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Coming Home:

In July 1945 Joe returned to his home in Massillon, Ohio. Just a couple of weeks before his return home, Joe found out that he had become the father of a daughter called Paulette-Jean.
Joe describes entering his house in the middle of the night, how he quietly sat down at the end of the bed to have a look at his wife and daughter…..Finally Jean woke up and thought she was dreaming. Seven months after she was born, Paulette (now and days called Polly) met her father for the first time. Within 2 weeks after his return from Europe, Joe was working again, after all he had a family to care of.
Joe started working at the post office, but soon he would have problems with his shoulders and back.
In 1946 Joe went to the Dover Clinic, where he was diagnosed with arthritis, diarrhea, ear trouble and malaria.
He was send to the Veterans Hospital in Cleveland, Ohio, where he spent three months and then send back to Dover, Ohio for another exam.
Finally Joe was diagnosed also with osteoporosis, degenerative changes in his spine and a broken shoulder (!).
Joe had to deal with these problems for the rest of his life.
Joe kept working at the post office as a clerk until 1953, and because of the cold weather, he and his family moved to California.
After several treatments in the veterans hospital, Joe also started to get troubles with his nerves. In 1960, at the age of 38 years old, Joe got a disability annuity from the U.S. government. In San Diego Joe worked for about 2 years as a car mechanic in his own service station. But Joe’s health got worse, his arthritis was giving him lots of problems, so the family decided to move to Sedona, Arizona, where the climate is a lot dryer.
His whole life, Joe had to deal with his physical and above all, his mental problems. The memories from his time in the E.T.O. would haunt him. Needless to say that this had also an effect on his family. Nevertheless his wife Jean always stayed at his side, although Joe wasn’t the same man she met before the war. Joe felt an enormous amount of quilt for being alive. When Joe was interviewed by Gregory Orfalea for his book “Messengers of the Lost Battalion”, he describes how he, Joe’s wife Jean and Joe talked about Joe’s problems, when Jean says: “I’m sorry Joe, I have to say it. Joe never got over the war. He has been guilty for all these years that he led his men into an area where they were all killed”. Joe stood up and walked out the room…..Joe’s love of his life, Jean, passed away in 2004 and is buried at Arlington National Cemetery.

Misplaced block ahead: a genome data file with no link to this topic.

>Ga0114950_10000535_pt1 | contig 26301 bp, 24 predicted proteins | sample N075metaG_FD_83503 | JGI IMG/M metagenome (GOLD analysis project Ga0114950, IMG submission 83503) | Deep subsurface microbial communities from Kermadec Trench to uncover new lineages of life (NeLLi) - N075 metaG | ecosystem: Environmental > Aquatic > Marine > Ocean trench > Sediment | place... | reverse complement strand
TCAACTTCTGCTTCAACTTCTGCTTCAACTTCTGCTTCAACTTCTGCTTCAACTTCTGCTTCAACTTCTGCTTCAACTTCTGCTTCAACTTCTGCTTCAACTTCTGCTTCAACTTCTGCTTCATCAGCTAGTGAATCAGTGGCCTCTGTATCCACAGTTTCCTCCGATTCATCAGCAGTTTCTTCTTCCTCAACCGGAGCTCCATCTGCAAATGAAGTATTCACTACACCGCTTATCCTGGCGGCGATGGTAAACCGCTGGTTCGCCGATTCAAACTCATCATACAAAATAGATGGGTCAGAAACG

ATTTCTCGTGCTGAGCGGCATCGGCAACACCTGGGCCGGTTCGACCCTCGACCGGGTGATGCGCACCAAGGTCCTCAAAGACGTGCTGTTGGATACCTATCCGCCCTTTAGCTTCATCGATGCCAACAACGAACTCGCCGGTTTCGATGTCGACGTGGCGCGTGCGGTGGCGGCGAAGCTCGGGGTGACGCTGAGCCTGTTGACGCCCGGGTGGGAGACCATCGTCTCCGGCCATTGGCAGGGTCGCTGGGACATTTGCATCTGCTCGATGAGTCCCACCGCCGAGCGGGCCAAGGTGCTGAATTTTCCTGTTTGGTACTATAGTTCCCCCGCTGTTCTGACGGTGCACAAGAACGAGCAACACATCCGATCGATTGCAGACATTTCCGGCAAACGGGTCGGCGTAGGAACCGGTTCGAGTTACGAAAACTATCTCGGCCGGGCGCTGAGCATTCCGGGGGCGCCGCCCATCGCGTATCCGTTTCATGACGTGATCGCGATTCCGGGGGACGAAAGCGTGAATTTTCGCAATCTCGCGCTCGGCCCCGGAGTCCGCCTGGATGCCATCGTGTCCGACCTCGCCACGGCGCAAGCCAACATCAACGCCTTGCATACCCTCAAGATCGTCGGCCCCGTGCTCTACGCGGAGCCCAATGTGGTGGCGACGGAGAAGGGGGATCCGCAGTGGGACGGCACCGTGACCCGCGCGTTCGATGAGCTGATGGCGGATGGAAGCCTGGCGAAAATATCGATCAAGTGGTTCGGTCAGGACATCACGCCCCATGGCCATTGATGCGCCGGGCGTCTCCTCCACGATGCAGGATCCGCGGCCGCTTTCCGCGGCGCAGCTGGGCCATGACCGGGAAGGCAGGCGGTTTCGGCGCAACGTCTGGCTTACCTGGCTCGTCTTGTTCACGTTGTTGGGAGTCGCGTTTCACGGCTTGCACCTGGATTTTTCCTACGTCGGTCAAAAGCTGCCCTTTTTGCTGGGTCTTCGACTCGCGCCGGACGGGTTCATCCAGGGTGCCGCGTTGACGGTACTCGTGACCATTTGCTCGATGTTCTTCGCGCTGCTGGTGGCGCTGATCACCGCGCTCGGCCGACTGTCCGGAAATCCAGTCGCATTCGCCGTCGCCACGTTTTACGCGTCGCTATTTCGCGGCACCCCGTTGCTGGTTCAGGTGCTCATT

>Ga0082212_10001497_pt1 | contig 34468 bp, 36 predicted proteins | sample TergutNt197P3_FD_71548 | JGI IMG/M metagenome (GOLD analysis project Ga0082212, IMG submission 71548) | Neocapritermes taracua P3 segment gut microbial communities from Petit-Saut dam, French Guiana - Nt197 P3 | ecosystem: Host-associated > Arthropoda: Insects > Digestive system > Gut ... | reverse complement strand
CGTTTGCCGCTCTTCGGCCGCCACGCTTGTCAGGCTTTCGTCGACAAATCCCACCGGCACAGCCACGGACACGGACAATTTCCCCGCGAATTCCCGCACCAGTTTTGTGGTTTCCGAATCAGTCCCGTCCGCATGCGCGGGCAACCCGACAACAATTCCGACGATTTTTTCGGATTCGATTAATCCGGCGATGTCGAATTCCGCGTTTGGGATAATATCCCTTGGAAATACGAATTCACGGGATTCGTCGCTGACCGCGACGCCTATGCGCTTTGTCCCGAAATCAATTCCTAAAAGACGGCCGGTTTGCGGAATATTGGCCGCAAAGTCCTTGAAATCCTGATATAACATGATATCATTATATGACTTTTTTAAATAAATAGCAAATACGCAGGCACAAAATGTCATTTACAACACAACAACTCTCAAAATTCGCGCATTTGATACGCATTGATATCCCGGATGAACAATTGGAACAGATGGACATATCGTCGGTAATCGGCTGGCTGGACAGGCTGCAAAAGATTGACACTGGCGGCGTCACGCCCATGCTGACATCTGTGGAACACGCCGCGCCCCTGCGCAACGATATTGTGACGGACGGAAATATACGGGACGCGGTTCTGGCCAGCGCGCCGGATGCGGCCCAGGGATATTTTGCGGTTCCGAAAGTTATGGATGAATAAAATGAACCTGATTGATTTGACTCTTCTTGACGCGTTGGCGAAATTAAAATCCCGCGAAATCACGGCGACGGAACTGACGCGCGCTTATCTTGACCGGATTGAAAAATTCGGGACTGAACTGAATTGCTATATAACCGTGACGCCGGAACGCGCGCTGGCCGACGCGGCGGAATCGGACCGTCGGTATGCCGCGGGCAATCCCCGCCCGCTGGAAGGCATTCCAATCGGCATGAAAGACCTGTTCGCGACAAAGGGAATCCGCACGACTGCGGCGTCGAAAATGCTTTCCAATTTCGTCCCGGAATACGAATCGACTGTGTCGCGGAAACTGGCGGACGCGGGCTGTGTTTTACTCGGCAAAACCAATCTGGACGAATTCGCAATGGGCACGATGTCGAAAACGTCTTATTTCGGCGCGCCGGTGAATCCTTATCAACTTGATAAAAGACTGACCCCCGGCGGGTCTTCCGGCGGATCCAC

Back in those days there wasn’t much known about PTSD (Post Traumatic Stress Disorder). The time Joe spent as a Prisoner Of War still haunts him till this day. After more than 65 years, Joe still has nightmares about being a P.O.W. and about the things he did and saw during the war.
We spent a lot of time with Joe, we got to know the man pretty good. We spent hours with him, talking in the middle of the night after one of his nightmares, we saw what the war did to Joe. We saw how everyday things in life and behavior is effected by the war. And you know what, he still makes it, everyday, no matter what the pain, physical and mental.
Nowadays Joe lives in a quiet town near Phoenix, Arizona, called Sun City West. He still lives by himself and has a great friend in his housekeeper, called Betty.
His daughter Polly lives in Flagstaff.
Joe also had a son after the war, called Mike and he has several grandchildren and great grandchildren.